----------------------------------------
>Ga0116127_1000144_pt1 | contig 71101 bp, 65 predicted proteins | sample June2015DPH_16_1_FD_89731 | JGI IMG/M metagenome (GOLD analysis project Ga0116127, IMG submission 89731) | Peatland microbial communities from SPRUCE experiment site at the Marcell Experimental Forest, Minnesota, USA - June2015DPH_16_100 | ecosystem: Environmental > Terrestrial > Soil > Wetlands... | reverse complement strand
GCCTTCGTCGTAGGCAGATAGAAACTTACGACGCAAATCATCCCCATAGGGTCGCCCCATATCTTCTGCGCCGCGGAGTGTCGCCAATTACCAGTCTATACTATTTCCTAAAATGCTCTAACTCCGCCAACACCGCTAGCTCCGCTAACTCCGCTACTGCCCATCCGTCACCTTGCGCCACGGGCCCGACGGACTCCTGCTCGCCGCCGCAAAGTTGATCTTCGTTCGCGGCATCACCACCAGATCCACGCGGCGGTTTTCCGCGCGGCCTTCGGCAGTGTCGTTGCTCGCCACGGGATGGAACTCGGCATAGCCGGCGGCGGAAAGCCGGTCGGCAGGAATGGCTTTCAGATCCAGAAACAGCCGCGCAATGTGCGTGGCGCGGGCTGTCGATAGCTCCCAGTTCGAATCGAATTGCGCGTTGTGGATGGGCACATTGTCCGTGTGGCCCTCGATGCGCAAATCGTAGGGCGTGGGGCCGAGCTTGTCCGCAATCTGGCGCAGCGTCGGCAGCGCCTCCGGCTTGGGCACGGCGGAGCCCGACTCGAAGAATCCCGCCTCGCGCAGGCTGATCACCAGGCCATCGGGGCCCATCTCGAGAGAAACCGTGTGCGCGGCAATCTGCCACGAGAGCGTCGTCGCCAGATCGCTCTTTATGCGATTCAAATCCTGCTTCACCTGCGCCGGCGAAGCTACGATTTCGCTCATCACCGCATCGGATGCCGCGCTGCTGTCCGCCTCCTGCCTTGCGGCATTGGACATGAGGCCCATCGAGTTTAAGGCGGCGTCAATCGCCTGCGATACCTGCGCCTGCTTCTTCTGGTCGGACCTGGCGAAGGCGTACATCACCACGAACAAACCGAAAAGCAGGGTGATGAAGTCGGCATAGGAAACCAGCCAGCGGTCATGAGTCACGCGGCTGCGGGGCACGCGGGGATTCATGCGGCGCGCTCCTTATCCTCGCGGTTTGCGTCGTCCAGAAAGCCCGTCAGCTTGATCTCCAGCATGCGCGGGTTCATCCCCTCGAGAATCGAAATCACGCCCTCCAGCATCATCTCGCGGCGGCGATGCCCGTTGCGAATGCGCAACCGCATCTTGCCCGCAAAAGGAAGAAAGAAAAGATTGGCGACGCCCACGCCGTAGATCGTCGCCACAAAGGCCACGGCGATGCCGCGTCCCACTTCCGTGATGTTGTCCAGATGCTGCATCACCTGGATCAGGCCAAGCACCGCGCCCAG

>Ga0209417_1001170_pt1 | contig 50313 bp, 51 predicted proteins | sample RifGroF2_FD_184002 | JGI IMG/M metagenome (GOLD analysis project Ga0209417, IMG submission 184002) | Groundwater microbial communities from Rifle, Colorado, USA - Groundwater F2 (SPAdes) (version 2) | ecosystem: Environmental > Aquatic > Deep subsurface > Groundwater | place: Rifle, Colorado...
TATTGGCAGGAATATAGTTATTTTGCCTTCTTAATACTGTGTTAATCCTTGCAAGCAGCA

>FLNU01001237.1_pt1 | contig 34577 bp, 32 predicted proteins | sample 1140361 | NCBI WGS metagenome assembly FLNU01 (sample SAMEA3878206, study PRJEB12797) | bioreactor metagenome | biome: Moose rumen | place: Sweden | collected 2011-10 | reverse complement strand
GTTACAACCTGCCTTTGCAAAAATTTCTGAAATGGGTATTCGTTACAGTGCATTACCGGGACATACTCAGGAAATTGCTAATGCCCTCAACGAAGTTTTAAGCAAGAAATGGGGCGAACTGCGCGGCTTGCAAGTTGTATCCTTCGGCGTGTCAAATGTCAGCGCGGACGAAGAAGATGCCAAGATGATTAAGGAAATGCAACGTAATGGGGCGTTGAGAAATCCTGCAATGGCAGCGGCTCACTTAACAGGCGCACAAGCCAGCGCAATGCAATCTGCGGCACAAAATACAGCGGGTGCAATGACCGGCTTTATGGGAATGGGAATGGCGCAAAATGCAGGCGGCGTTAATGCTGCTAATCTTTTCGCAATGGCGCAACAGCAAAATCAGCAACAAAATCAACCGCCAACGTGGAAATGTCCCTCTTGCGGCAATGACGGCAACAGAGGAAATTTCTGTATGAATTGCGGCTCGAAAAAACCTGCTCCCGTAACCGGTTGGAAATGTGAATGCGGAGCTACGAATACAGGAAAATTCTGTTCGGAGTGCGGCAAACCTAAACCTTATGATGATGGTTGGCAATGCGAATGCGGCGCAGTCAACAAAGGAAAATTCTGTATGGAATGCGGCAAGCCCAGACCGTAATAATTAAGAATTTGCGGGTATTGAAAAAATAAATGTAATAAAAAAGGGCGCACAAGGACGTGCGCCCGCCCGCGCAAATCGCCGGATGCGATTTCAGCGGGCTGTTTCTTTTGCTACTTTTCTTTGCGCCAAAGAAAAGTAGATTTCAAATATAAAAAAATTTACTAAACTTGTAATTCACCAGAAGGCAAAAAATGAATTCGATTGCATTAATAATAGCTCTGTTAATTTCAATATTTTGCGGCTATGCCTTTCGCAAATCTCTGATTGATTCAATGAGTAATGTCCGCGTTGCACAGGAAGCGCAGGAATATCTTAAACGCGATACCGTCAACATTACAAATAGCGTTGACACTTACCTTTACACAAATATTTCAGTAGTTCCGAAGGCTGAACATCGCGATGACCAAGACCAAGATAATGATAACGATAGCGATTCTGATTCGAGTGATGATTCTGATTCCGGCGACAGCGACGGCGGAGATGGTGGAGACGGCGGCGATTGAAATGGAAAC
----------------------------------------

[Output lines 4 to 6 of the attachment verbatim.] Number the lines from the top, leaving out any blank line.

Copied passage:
TATTGGCAGGAATATAGTTATTTTGCCTTCTTAATACTGTGTTAATCCTTGCAAGCAGCA

>FLNU01001237.1_pt1 | contig 34577 bp, 32 predicted proteins | sample 1140361 | NCBI WGS metagenome assembly FLNU01 (sample SAMEA3878206, study PRJEB12797) | bioreactor metagenome | biome: Moose rumen | place: Sweden | collected 2011-10 | reverse complement strand
GTTACAACCTGCCTTTGCAAAAATTTCTGAAATGGGTATTCGTTACAGTGCATTACCGGGACATACTCAGGAAATTGCTAATGCCCTCAACGAAGTTTTAAGCAAGAAATGGGGCGAACTGCGCGGCTTGCAAGTTGTATCCTTCGGCGTGTCAAATGTCAGCGCGGACGAAGAAGATGCCAAGATGATTAAGGAAATGCAACGTAATGGGGCGTTGAGAAATCCTGCAATGGCAGCGGCTCACTTAACAGGCGCACAAGCCAGCGCAATGCAATCTGCGGCACAAAATACAGCGGGTGCAATGACCGGCTTTATGGGAATGGGAATGGCGCAAAATGCAGGCGGCGTTAATGCTGCTAATCTTTTCGCAATGGCGCAACAGCAAAATCAGCAACAAAATCAACCGCCAACGTGGAAATGTCCCTCTTGCGGCAATGACGGCAACAGAGGAAATTTCTGTATGAATTGCGGCTCGAAAAAACCTGCTCCCGTAACCGGTTGGAAATGTGAATGCGGAGCTACGAATACAGGAAAATTCTGTTCGGAGTGCGGCAAACCTAAACCTTATGATGATGGTTGGCAATGCGAATGCGGCGCAGTCAACAAAGGAAAATTCTGTATGGAATGCGGCAAGCCCAGACCGTAATAATTAAGAATTTGCGGGTATTGAAAAAATAAATGTAATAAAAAAGGGCGCACAAGGACGTGCGCCCGCCCGCGCAAATCGCCGGATGCGATTTCAGCGGGCTGTTTCTTTTGCTACTTTTCTTTGCGCCAAAGAAAAGTAGATTTCAAATATAAAAAAATTTACTAAACTTGTAATTCACCAGAAGGCAAAAAATGAATTCGATTGCATTAATAATAGCTCTGTTAATTTCAATATTTTGCGGCTATGCCTTTCGCAAATCTCTGATTGATTCAATGAGTAATGTCCGCGTTGCACAGGAAGCGCAGGAATATCTTAAACGCGATACCGTCAACATTACAAATAGCGTTGACACTTACCTTTACACAAATATTTCAGTAGTTCCGAAGGCTGAACATCGCGATGACCAAGACCAAGATAATGATAACGATAGCGATTCTGATTCGAGTGATGATTCTGATTCCGGCGACAGCGACGGCGGAGATGGTGGAGACGGCGGCGATTGAAATGGAAAC